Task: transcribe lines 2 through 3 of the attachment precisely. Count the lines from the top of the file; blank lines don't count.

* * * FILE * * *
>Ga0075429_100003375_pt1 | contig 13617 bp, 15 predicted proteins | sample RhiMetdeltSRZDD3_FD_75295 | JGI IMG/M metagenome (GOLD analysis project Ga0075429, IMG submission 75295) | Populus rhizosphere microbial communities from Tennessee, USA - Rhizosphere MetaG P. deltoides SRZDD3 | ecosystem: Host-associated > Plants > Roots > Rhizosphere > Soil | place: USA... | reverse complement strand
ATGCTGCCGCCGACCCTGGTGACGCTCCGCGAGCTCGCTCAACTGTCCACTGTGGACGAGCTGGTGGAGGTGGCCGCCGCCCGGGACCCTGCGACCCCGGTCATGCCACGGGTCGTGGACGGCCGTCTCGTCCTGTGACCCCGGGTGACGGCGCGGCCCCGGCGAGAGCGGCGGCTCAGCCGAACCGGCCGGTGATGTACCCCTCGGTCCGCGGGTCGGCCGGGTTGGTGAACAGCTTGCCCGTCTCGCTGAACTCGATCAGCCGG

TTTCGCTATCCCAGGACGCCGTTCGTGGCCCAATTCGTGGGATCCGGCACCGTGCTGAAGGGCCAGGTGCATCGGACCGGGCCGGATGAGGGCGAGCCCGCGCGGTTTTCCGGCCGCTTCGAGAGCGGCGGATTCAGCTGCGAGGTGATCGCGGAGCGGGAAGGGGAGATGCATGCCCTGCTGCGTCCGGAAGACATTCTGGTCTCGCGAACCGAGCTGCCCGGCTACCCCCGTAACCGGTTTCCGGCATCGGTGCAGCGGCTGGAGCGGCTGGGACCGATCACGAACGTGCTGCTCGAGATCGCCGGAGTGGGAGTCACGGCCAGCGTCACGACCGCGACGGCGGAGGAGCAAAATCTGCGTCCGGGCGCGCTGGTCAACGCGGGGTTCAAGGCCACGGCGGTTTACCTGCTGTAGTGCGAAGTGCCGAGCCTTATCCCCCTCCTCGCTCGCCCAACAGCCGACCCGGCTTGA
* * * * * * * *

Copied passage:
ATGCTGCCGCCGACCCTGGTGACGCTCCGCGAGCTCGCTCAACTGTCCACTGTGGACGAGCTGGTGGAGGTGGCCGCCGCCCGGGACCCTGCGACCCCGGTCATGCCACGGGTCGTGGACGGCCGTCTCGTCCTGTGACCCCGGGTGACGGCGCGGCCCCGGCGAGAGCGGCGGCTCAGCCGAACCGGCCGGTGATGTACCCCTCGGTCCGCGGGTCGGCCGGGTTGGTGAACAGCTTGCCCGTCTCGCTGAACTCGATCAGCCGG

TTTCGCTATCCCAGGACGCCGTTCGTGGCCCAATTCGTGGGATCCGGCACCGTGCTGAAGGGCCAGGTGCATCGGACCGGGCCGGATGAGGGCGAGCCCGCGCGGTTTTCCGGCCGCTTCGAGAGCGGCGGATTCAGCTGCGAGGTGATCGCGGAGCGGGAAGGGGAGATGCATGCCCTGCTGCGTCCGGAAGACATTCTGGTCTCGCGAACCGAGCTGCCCGGCTACCCCCGTAACCGGTTTCCGGCATCGGTGCAGCGGCTGGAGCGGCTGGGACCGATCACGAACGTGCTGCTCGAGATCGCCGGAGTGGGAGTCACGGCCAGCGTCACGACCGCGACGGCGGAGGAGCAAAATCTGCGTCCGGGCGCGCTGGTCAACGCGGGGTTCAAGGCCACGGCGGTTTACCTGCTGTAGTGCGAAGTGCCGAGCCTTATCCCCCTCCTCGCTCGCCCAACAGCCGACCCGGCTTGA